Lately it's begun to bother me that my life has become so exclusively female. The little red notebook beside the phone has line upon line of women's names in it. My own friends, mother's of my daughter's friends. When I go into the bathroom the shelves are loaded with soap, bottles of bath oil, exfoliant gel, anti-wrinkle cream, the girl's zit lotions and eye shadows, and the cabinet bulges with what my mother would have discreetly called ‘women's things’.

Men no longer whistle at me from building sites. Girl friends ring me up to invite me to all-women dinner parties where we eat vegetarian high fibre food and discuss our ex-husbands. Men are people you pass in the street, faces on television, always with someone else in wine bars on Saturday night.

I remember when I was a child, my mother had two unmarried friends called Doreen and Sue, who lived chaste, unimaginable and (she somehow managed to imply) pointless lives without men. They lived in an Edwardian semi with Doreen's elderly mother. They had both been engaged during the war, but one fiancee had been killed at Tobruk and the other went off with a girl in the WRACS.

Doreen was a senior civil servant with short masculine hair and a series of elegantly cut grey suits with permanently pleated skirts. She had oddly sexy legs, smooth and hairless in sheer nylons, and tiny feet she pampered with hand-made leather shoes. Sue had taken up offers of training after the war and become a dentist. She was very plump and made her own dresses in bizarre fabrics that looked like furnishing material. She was lazy and comfortable and had thick blonde fluff on her upper lip she never bothered to remove.

They came into our lives on Bank Holiday weekends, evicting me from my bedroom to sleep on a shake-down on the sitting room floor. They brought my mother un-affordable Elizabeth Arden cosmetics in presentation caskets, malt whisky for my father and once they gave me the triple-layered net petticoat my mother had refused to buy. They would sit at the table in our bare, functional kitchen, after lunch, smoking cigarettes and drinking Amaretto with their coffee. The bottle had pictures of Italy on the label and a coy looking cupid in a medallion around the neck. They giggled over mutual memories, talked about politics, books, Hollywood gossip, the war. They did everything together, shopping, theatre, art galleries, holidays in France. Such a pity, my mother used to say when they'd gone. Such a waste.

I asked my friend Kate, who always seems to have a lover, ‘How do you meet men?’

‘I don't know,’ she said. ‘It just happens.’ The last one was an artist. She admired a painting in a gallery and it turned out to be one of his and he said why don't we go for a coffee and that was it.

I look at myself in the mirror. Thirty-something. Divorced. Three children. It stares back at me. All that history written in the little lines trawling my neck, the anxious tightening round the eyes, the softening outline and lengthening vision.

Kate on the other hand - twice married, two children, mid forties - is tall and magpie coloured, her face grooved like a record of everything she's ever done, and always in black clothes pinned together with bits of jumble sale diamante where the zips have gone. She looks dangerous. Perhaps that's what men go for.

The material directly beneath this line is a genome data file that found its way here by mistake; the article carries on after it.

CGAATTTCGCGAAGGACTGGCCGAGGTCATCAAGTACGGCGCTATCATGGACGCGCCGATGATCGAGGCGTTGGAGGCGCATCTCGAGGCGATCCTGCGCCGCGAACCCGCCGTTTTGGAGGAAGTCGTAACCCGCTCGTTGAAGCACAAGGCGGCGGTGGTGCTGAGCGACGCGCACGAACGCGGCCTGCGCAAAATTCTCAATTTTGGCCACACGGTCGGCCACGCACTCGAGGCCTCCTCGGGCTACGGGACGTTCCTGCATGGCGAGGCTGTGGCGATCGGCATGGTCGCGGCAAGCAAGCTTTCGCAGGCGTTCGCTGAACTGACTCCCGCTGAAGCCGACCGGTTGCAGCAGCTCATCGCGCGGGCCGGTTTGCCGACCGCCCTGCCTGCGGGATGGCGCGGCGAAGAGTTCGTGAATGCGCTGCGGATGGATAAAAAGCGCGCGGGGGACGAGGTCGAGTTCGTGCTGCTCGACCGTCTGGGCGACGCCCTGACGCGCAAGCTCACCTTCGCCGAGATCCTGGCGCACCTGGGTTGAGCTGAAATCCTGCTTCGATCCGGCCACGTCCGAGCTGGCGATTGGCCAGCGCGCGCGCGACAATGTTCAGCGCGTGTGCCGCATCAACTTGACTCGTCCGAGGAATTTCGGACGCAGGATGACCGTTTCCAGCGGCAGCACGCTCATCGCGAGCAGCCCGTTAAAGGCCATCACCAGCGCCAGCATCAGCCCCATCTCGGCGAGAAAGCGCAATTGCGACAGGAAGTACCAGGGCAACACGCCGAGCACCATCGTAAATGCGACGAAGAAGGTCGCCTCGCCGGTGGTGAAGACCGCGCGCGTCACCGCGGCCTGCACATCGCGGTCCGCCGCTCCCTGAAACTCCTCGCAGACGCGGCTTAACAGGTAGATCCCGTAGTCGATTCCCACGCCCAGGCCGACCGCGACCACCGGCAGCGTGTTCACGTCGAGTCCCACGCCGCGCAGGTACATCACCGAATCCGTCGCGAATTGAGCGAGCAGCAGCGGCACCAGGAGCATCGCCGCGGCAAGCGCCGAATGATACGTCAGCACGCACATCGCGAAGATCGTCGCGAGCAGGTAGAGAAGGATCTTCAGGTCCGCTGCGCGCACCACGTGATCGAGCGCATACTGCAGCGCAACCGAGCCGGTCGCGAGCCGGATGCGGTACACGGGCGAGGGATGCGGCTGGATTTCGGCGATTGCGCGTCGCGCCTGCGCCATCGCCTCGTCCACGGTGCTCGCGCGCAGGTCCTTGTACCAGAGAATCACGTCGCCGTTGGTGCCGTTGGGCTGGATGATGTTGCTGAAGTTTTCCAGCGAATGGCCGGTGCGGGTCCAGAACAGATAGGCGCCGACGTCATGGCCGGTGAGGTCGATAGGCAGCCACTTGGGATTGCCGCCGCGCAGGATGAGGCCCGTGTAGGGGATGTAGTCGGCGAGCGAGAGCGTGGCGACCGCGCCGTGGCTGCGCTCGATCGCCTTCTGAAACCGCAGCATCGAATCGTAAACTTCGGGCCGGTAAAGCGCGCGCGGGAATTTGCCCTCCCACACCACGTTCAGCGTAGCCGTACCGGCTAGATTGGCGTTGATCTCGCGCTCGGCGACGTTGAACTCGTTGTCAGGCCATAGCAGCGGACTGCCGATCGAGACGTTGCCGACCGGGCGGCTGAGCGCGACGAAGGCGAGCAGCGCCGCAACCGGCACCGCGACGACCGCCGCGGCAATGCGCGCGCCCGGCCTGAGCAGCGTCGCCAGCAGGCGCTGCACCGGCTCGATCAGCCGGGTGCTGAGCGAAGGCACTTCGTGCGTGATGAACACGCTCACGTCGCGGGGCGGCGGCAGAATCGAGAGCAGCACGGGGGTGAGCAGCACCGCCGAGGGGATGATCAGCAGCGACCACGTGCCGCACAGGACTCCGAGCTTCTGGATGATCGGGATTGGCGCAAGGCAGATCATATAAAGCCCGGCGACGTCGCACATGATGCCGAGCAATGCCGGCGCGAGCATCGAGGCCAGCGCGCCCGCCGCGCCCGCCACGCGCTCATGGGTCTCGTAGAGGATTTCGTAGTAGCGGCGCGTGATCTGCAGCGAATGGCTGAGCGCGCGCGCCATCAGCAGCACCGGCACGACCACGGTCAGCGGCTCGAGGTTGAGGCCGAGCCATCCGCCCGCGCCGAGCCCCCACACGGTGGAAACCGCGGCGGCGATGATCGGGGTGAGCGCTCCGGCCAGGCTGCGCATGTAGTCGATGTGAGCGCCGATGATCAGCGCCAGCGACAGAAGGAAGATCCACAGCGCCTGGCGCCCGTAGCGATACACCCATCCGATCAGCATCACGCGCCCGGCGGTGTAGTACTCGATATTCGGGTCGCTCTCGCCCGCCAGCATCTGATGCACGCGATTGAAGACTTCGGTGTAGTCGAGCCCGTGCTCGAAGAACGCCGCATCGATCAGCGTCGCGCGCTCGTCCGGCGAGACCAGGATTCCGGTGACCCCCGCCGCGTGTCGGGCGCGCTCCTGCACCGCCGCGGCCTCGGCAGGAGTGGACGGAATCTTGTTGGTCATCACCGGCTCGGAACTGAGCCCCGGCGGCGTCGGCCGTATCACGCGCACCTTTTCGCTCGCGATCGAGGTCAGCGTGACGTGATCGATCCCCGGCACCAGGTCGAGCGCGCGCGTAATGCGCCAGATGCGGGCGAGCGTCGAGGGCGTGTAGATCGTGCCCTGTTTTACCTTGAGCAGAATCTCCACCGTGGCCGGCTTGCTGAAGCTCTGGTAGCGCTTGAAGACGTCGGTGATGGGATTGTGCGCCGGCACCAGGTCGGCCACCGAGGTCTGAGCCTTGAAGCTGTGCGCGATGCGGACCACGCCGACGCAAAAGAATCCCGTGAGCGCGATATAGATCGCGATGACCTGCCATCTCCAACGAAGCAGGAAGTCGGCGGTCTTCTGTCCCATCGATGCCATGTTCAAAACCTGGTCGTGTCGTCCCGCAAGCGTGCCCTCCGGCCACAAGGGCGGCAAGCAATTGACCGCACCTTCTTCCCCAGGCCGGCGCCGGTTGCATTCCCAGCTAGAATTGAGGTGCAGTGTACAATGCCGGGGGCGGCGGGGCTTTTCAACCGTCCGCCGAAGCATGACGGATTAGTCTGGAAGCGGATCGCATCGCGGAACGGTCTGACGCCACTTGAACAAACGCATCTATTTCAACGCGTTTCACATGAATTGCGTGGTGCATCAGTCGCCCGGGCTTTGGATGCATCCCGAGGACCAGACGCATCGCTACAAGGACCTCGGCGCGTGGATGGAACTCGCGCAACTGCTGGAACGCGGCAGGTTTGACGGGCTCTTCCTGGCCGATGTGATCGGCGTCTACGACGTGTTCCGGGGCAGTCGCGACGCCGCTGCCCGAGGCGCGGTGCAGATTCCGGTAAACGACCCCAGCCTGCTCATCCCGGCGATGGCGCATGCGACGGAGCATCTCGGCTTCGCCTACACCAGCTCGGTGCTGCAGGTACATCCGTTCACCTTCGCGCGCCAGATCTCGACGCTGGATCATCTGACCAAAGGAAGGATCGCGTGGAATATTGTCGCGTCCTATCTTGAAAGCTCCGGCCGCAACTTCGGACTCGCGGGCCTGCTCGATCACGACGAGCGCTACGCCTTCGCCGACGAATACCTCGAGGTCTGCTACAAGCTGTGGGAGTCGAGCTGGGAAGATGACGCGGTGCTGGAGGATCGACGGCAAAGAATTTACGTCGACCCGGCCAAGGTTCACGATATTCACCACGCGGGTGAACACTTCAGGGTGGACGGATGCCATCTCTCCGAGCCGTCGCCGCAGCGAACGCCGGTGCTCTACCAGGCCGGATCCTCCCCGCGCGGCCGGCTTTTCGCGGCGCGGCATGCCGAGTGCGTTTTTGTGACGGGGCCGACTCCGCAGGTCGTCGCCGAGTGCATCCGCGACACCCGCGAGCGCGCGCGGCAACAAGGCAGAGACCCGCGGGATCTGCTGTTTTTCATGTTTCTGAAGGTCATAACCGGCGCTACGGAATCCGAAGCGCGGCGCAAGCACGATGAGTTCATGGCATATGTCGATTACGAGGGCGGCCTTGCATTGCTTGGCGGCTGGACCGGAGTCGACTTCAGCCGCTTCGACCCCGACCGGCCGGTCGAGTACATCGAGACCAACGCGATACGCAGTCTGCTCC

I once tried it. Shoving my hair back in an old fifties turban and putting on a post-war crepe de chine dress with a dipping hem and one of those full-skirted coats with a velvet collar and nipped waist that had belonged to my mother. But I looked as though I was auditioning for amateur theatricals, so I gave the clothes to Kate.

My last encounter with a man was at an evening class. I went to learn how to make terrariums out of bits of glass and lead. It had seemed a good idea at the time to learn some kind of useful craft, and I imagined them full of green plants reflecting underwater light on the window sills of my flat. I planned to give them to friends for Christmas. The shapes of coloured glass, diamonds, squares, and hexagons of blue and wave-green, were beautiful. They had a satisfying scrunch as the cutter bit through the glass. But afterwards I cut my fingers on the rough edges and found it difficult to line them up for soldering.

The man sitting at the bench next to me used to help. He would stand behind me and put his arms over mine to hold the pieces while I moved the soldering iron down the edge. He smelt of wool and skin and hair. Natural - not cosmetic - things. He was interested in glass, he said. His grandfather had been a glass blower in Ireland. He said he dreamed of taking early retirement and having a stained glass workshop.

One night he rang up. ‘I hope you don't mind,’ he said, ‘but it's my fiftieth birthday.’ He called it the Big Five Oh. ‘I'm on my own,’ he went on, ‘and I wondered if you'd come out and help me celebrate?’

He had always seemed friendly and pleasant, so I said yes. The girls were very excited about my date. They supervised my make-up and hair and dragged out my blue dress from the back of the wardrobe. It's out of fashion, but I've kept it because of the colour. It's a happy dress, the girls tell me, a lucky dress. But they have romantic ideas imbibed from picture papers and American teenage soaps.

He'd arranged to meet me at a small french bistro near his flat. I refused the cocktails he pressed on me, preferring to stick to sherry. I know where I am with sherry. He was drinking whisky, doubles, and he ordered an extra large bottle of wine with his meal. ‘We might as well enjoy ourselves,’ he said, ‘and we don't have to stagger very far afterwards if we do have a ‘touche’ (he pronounced it the french way making a little measuring gesture with his fingers) too much to drink.’ And he laughed.